If you’re at all familiar with the 3D scanning industry, chances are you’ve heard of Artec 3D, the Luxembourg-based producer of professional-grade handheld 3D scanning systems. The company has spawned a number of innovative ventures and collaborations with their 3D scanning technology. Their recent projects with the 3D printing marketplace Threeding, for instance, have helped preserve Greek artifacts and endangered bird species. Although the company has certainly made a name for itself through its 3D scanning technology, it seems that competition may be on a horizon. One startup comprised of ex-Artec employees, called Thor3D, is looking to take the handheld scanning market by storm.
The Moscow-based 3D scanning startup, which is headed by CEO Anna Zevelyov, is looking to challenge Artec 3D with their own handheld 3D scanner, simply named the Thor 3D Scanner. They’ve worked diligently to produce a device that is capable of capturing almost any object, having recently developed a marker system for objects that aren’t geometrically rich, like a car roof or flat airplane wing. To get a better idea of what Thor3D’s handheld scanning technology entails, their team provided us with a comprehensive look at their scanner.
The handheld scanner weighs a hefty 1.8kg, which is heavier than most other handheld scanners on the market, but this seems mostly due to the excess of internal components needed to make the Thor 3D Scanner completely wireless. Externally, the casing and screen seem to be of moderate quality, and also feature a unique power button, which is activated or turned off with the swipe of a finger across the scanner’s touchscreen display. Although the scanner itself is a bit clunky, the wireless feature helps to create a more seamless scanning experience. The Thor 3D Scanner essentially functions the same way as any other handheld scanner does: you simply take the device in your hand, point at the object, and walk around it.
According to Thor3D, the scanner captures up to 10 frames per second, the exact number of which is dependent on the amount of data in the object being scanned. There are certainly scanners on the market that capture objects at a higher frame-rate, but the scanner’s large field of view does compensate for it. To showcase their scanner in use, the Thor3D team performed a number of full-body scans on a colleague. The scanner itself was able to capture the subject in pristine quality, even managing to nail down her hair, which is oftentimes an issue for many other scanning devices. Still, the subject seemed to have slight issues with the scanner’s flash, which she admitted became a bit unbearable after the third consecutive body scan. Thor3D would likely benefit by giving their users more control over the brightness of the flash.
After scanning one of their colleagues, Thor3D went on to demonstrate their marking system by scanning a car, which is a perfect example of an object with lacking geometric features. According to Thor3D, the car took approximately 15 minutes to scan in its entirety, 5 minutes to scan the sides and 10 minutes to scan the roof. With the larger markers, the 3D scanner was able to pick up on the subtle detailing of the car. Although 3D scanning the car did take some time, the handheld and wireless nature of the Thor 3D Scanner certainly provides a more convenient experience than a stationary scanner would.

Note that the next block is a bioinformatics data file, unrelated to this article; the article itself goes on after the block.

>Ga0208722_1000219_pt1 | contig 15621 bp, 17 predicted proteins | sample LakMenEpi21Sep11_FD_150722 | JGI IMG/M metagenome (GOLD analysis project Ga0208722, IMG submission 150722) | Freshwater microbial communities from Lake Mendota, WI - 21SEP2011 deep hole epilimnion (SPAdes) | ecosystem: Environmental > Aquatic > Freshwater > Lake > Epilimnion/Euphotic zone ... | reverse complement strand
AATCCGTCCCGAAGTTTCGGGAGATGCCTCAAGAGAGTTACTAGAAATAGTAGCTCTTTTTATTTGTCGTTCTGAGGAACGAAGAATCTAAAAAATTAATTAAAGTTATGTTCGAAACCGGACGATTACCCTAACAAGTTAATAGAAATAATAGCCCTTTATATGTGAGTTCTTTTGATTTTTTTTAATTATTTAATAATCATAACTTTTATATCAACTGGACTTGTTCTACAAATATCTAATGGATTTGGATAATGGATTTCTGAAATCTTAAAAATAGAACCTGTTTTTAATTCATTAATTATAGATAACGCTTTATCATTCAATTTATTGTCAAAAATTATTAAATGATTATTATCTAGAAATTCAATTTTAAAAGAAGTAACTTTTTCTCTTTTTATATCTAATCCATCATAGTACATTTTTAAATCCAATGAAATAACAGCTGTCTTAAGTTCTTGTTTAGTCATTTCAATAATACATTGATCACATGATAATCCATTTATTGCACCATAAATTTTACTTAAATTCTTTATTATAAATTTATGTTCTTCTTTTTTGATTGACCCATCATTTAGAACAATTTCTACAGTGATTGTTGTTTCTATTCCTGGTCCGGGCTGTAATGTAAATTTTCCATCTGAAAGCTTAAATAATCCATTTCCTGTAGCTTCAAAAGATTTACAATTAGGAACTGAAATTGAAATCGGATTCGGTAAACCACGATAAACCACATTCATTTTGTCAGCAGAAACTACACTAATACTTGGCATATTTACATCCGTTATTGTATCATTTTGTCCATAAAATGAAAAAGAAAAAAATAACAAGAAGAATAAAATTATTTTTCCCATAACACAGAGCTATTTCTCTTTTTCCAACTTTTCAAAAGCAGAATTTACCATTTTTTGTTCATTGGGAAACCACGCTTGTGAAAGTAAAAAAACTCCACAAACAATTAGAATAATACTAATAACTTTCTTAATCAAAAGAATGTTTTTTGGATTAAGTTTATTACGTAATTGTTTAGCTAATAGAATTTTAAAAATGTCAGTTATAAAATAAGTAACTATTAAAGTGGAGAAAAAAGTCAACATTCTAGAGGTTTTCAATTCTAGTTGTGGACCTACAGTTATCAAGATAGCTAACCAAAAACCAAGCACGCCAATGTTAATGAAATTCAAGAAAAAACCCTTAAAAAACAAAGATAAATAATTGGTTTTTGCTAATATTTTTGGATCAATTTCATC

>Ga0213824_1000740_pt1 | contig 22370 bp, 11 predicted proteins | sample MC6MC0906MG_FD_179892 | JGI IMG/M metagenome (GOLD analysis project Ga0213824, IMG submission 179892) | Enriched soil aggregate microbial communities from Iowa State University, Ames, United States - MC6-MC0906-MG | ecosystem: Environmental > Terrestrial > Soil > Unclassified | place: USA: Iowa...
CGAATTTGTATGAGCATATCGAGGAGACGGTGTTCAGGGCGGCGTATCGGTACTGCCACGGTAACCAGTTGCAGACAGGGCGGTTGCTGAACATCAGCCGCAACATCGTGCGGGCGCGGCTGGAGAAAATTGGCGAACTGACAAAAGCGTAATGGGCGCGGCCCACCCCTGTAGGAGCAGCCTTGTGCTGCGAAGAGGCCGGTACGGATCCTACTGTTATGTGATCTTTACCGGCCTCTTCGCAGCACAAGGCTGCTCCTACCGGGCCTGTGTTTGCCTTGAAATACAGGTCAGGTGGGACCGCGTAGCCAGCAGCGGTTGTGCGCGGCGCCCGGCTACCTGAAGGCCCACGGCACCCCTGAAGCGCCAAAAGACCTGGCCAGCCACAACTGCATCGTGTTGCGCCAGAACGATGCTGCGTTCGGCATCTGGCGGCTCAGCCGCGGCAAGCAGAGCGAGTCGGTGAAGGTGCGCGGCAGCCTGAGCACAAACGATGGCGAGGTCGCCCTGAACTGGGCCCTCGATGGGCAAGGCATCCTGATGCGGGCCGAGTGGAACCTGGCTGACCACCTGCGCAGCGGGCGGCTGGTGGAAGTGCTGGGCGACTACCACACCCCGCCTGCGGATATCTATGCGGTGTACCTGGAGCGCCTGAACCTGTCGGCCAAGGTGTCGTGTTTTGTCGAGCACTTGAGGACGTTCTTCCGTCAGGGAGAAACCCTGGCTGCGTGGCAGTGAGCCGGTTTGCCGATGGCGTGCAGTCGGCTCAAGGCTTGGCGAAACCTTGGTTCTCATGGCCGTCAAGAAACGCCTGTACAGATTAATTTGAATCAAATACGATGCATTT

Altogether, Thor3D seems to have immense pride in their product, but also admit that they have a lot more work to do to overtake Artec 3D as the go-to handheld 3D scanning company. If the startup can key in on providing higher resolution and a way to scan smaller objects, while reducing the overall weight of their handheld device, they may just have a breadwinning scanner on their hands. It seems that Thor3D will continue to improve their system as they go along, as they’ve recently made vast improvements to their software, such as the addition of a feature to automatically remove markers from your scan data. They still have a few kinks to smoothe out, but the Thor3D team seems set on doing just that, and eventually providing the industry-standard in professional-grade handheld 3D scanners. The cost of their scanner varies between countries due to taxes, import tariffs, labor costs, but those interested in Thor3D’s technology can inquire through their website. Discuss further in the Thor3D Scanning forum over at 3DPB.com.
[Source: Thor 3D]
You May Also Like
The Future of Bioprinting Research Has a New Road Map
Improving efficiency, optimizing technology, increasing awareness, even reducing costs and time, these are all traits that result from strategic road maps, and in the case of bioprinting, where the outcomes...
Made In Space Relocates HQ to Florida, Bringing More Aerospace 3D Printing Jobs
Silicon Valley startup Made In Space (MIS) made headlines when it became the first commercial company to 3D print an object in zero gravity back in 2014, and has kept...
The Potential of Urea as a Construction Material on the Moon
In the recently published ‘Utilization of urea as an accessible superplasticizer on the moon for lunar geopolymer mixtures,’ researchers come together from around the world to examine new and unusual...
Virgin Orbit: 3D Printing For An Out of This World Experience
To date, a total of 565 people have gone to space. But that could change very soon as long-awaited commercial spaceflights might be launching next year. After years of delay,...
View our broad assortment of in house and third party products.